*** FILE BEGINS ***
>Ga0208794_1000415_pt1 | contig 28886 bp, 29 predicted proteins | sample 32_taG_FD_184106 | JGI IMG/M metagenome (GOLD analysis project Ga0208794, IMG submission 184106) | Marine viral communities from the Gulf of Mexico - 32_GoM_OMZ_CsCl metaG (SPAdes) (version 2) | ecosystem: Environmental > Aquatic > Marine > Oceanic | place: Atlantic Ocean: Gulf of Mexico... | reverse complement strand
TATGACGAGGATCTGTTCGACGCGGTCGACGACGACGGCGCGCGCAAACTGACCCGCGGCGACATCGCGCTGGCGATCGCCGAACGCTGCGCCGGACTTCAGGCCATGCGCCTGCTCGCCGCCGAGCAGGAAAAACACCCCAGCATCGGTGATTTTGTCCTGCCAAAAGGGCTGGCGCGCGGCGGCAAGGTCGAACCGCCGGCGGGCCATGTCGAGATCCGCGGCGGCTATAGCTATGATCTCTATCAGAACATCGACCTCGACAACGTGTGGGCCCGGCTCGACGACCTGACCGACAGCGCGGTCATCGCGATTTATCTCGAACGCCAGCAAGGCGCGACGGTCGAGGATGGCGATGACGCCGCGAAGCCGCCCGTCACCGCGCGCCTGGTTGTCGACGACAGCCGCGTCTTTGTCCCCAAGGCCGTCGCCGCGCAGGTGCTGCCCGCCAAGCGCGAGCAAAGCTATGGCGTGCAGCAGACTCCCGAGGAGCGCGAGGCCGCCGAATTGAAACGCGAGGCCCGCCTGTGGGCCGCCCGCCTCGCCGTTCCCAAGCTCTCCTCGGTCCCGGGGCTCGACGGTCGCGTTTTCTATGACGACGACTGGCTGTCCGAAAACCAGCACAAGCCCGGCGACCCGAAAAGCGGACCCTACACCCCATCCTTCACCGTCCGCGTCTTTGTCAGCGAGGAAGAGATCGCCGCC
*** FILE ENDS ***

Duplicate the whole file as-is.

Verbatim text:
>Ga0208794_1000415_pt1 | contig 28886 bp, 29 predicted proteins | sample 32_taG_FD_184106 | JGI IMG/M metagenome (GOLD analysis project Ga0208794, IMG submission 184106) | Marine viral communities from the Gulf of Mexico - 32_GoM_OMZ_CsCl metaG (SPAdes) (version 2) | ecosystem: Environmental > Aquatic > Marine > Oceanic | place: Atlantic Ocean: Gulf of Mexico... | reverse complement strand
TATGACGAGGATCTGTTCGACGCGGTCGACGACGACGGCGCGCGCAAACTGACCCGCGGCGACATCGCGCTGGCGATCGCCGAACGCTGCGCCGGACTTCAGGCCATGCGCCTGCTCGCCGCCGAGCAGGAAAAACACCCCAGCATCGGTGATTTTGTCCTGCCAAAAGGGCTGGCGCGCGGCGGCAAGGTCGAACCGCCGGCGGGCCATGTCGAGATCCGCGGCGGCTATAGCTATGATCTCTATCAGAACATCGACCTCGACAACGTGTGGGCCCGGCTCGACGACCTGACCGACAGCGCGGTCATCGCGATTTATCTCGAACGCCAGCAAGGCGCGACGGTCGAGGATGGCGATGACGCCGCGAAGCCGCCCGTCACCGCGCGCCTGGTTGTCGACGACAGCCGCGTCTTTGTCCCCAAGGCCGTCGCCGCGCAGGTGCTGCCCGCCAAGCGCGAGCAAAGCTATGGCGTGCAGCAGACTCCCGAGGAGCGCGAGGCCGCCGAATTGAAACGCGAGGCCCGCCTGTGGGCCGCCCGCCTCGCCGTTCCCAAGCTCTCCTCGGTCCCGGGGCTCGACGGTCGCGTTTTCTATGACGACGACTGGCTGTCCGAAAACCAGCACAAGCCCGGCGACCCGAAAAGCGGACCCTACACCCCATCCTTCACCGTCCGCGTCTTTGTCAGCGAGGAAGAGATCGCCGCC